Dr McQuaid, whose watchwords were control and discipline, was ill-prepared for these turbulent years. Much in his traditional clerical formation rebelled against the new spirit of renewal, aggiornamento, emanating from the Council. He confided to a fellow conservative prelate, Bishop Michael Browne of Galway, that the Holy Faith nuns "will do anything to aid a parish priest. They are untouched by modern craze for aggiornamento". But Dr McQuaid was above all loyal to his Church and pope and in his own way introduced the necessary changes. They were "a new emphasis on old truths rather than new truths" he assured his priests and flock, divided between those who wanted to go faster and those who thought Vatican Two was a lot of hot air which would blow away and life would go on as before.

FX Carty tells the story of that decade, which opens with the Council and closes with the death of Dr McQuaid. His research has thrown new light on the approach of the archbishop to the challenges, especially in the communications field. A poor communicator himself, he inspired the setting up of the Radharc religious TV programme under Fr Joe Dunn and he appointed the first diocesan lay press officer, Osmond Dowling. The files of the press office describe Dowling's private purgatory as he tried to present and defend the strange world of a diocese ruled by a clerical autocrat.

Dr McQuaid's attendance at the Council sessions in Rome was dutiful but without much enthusiasm. He and his fellow bishops were unprepared for the excitement generated by the first session. Dr McQuaid for his part was unimpressed by the reporting of the Council by the Irish religious affairs correspondents. He told the Public Image Committee that "the criticism produced is quite ignorant, the reporting on the Council has been very bad". He told Fr Burke-Savage from Rome: "I am dismayed by the facile ignorance of the journalists who are writing about the documents that have cost us years of work, and by the more facile dictation in regard to what we bishops must now do".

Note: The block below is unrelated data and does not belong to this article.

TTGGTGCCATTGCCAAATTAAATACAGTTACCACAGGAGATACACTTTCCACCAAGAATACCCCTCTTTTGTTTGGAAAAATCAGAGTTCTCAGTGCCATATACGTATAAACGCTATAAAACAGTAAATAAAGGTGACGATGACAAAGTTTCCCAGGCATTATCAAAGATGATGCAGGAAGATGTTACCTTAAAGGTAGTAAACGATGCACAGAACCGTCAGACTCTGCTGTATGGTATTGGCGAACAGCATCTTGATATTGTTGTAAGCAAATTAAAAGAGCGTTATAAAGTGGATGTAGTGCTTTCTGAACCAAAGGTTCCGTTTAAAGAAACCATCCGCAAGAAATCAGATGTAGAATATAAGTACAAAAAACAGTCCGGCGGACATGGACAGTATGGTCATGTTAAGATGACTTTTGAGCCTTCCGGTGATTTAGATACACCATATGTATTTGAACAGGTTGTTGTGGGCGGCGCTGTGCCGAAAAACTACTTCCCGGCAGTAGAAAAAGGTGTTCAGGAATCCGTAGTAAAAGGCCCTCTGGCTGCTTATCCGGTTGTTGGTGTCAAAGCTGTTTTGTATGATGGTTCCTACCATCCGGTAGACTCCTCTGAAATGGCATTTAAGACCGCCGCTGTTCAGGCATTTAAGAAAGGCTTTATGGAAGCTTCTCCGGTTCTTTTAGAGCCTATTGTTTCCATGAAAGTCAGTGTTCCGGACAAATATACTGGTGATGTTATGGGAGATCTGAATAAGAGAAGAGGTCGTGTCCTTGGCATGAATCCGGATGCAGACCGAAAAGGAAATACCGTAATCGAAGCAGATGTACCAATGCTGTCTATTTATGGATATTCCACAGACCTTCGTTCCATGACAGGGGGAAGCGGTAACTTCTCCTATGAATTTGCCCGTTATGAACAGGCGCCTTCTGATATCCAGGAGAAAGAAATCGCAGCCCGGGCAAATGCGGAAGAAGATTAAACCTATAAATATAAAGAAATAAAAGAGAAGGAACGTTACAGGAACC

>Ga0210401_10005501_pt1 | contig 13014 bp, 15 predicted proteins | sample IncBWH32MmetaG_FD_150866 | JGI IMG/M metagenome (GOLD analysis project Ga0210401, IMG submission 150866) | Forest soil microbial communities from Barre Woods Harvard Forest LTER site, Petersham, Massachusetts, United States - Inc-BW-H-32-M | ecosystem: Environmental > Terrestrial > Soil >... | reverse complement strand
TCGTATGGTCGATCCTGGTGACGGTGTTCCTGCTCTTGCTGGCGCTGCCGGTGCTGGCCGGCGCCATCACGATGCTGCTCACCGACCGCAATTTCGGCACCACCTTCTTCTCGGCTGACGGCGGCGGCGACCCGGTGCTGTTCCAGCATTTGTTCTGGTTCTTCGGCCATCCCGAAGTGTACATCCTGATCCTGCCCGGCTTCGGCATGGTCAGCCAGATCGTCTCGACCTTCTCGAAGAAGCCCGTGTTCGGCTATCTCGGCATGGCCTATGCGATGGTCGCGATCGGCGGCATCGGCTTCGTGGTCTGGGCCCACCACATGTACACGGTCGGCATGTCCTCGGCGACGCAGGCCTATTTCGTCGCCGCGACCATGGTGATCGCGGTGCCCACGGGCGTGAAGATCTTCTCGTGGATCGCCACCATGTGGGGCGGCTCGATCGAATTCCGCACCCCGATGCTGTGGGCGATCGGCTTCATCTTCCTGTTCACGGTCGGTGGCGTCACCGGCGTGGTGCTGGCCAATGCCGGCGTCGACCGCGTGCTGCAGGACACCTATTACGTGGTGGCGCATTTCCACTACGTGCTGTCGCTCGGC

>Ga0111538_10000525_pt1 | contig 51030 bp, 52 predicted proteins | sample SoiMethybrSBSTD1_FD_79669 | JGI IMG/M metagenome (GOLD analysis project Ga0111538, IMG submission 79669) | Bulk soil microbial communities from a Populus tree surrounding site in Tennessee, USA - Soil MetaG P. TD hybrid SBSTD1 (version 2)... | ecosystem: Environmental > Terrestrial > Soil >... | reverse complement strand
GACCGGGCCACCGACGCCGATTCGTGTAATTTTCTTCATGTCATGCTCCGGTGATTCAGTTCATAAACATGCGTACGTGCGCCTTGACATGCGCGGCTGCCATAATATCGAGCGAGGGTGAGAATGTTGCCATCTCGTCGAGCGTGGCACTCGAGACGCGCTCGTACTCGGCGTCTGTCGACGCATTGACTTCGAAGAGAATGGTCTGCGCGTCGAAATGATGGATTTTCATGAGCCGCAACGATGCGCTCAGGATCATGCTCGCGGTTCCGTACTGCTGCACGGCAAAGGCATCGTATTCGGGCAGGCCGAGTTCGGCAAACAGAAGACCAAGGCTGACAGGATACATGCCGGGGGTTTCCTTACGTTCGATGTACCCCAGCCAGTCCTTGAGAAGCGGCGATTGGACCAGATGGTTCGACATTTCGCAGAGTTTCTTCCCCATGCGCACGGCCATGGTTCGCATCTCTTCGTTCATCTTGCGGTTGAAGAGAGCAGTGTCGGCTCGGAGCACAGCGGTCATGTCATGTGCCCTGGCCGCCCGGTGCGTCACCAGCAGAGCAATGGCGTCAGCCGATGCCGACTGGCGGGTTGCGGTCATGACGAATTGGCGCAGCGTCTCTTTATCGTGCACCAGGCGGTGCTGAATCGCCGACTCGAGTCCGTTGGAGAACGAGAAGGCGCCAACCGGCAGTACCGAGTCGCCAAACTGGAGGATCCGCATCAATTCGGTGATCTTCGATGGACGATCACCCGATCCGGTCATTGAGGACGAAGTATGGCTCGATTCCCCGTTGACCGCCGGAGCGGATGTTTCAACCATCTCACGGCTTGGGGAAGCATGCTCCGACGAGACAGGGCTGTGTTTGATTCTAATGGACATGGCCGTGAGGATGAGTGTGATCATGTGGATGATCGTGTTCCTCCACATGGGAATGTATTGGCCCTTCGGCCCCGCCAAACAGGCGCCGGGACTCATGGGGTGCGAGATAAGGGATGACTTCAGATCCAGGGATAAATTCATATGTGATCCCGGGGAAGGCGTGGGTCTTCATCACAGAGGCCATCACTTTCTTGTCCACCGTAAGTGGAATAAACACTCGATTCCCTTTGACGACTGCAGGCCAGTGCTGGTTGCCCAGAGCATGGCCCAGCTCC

The archbishop would sometimes joke about his "ogre" image in the media. Behind the aloofness was a sense of humour but also, surprisingly, a sense of insecurity as he grappled with unwelcome change. He was devastated when the obligatory offer to resign on his 75th birthday was accepted by Pope Paul, albeit with a year's extension. Carty writes, "He was possibly worried that the Pope's rapid acceptance of his resignation was a negative judgement on his work".[29]

Dr. McQuaid resigned his post on 4 January 1971 and formally relinquished the government of the Archdiocese of Dublin when his successor (Dermot Ryan, appointed 29 December 1971) was ordained Archbishop on 13 February 1972.


Archbishop McQuaid implemented the decrees of Vatican II – including the ecumenical decrees – out of a sense of loyalty to his Church. However he did warm somewhat to non-Catholics, especially those whose attitudes reflected some aspect of his own character. In his autobiography, his Holy Ghost confrere Father Michael O'Carroll records this exchange with the Archbishop:

Father O'Carroll: Well, Your Grace, if you want my honest opinion, I would prefer to hear some Protestants speaking about our religion than certain Catholic priests. I would certainly prefer Malcolm Muggeridge to some of them.

Archbishop McQuaid: Oh, I would agree with you, Father. Did you read his review in last Sunday's Observer of a new history of monasticism? I learned the last sentence by heart. I shall quote it: "The early monastic founders asked everything of their followers and they got everything; the moderns ask little and they get nothing."[30]


In response to the challenge of Vatican II, the Irish Church modernised its structures to some extent. The Catholic Communications Institute of Ireland under Father Joseph Dunne was founded. Radharc ("view" or "vision" in the Irish language), directed by Joe Dunne, was to become of one the national broadcaster RTÉ's longest running documentary programmes. (It was also the first independently produced series on RTÉ.) Fr Joe Dunne was supported by Desmond Forristal, Tom Stack, Dermod McCarthy, Peter Lemass and Bily Fitzgerald, all priests of the Dublin Archdiocese. The priest programmers tackled a variety of topics including the first film shot in an Irish prison The Young Offender (1963). Radharc made films about devotional topics but Father Dunne laid emphasis on the social gospel with films like Honesty at the Fair (1963), Down and Out in Dublin (1964), The Boat Train to Euston (1965) and Smuggling and Smugglers (1965).

Radharc went to Africa in 1965 and the team continued to travel and make films until the 1990s. In total the Radharc team produced over four hundred documentaries between 1962 and 1996.[31]

Allegations of child abuse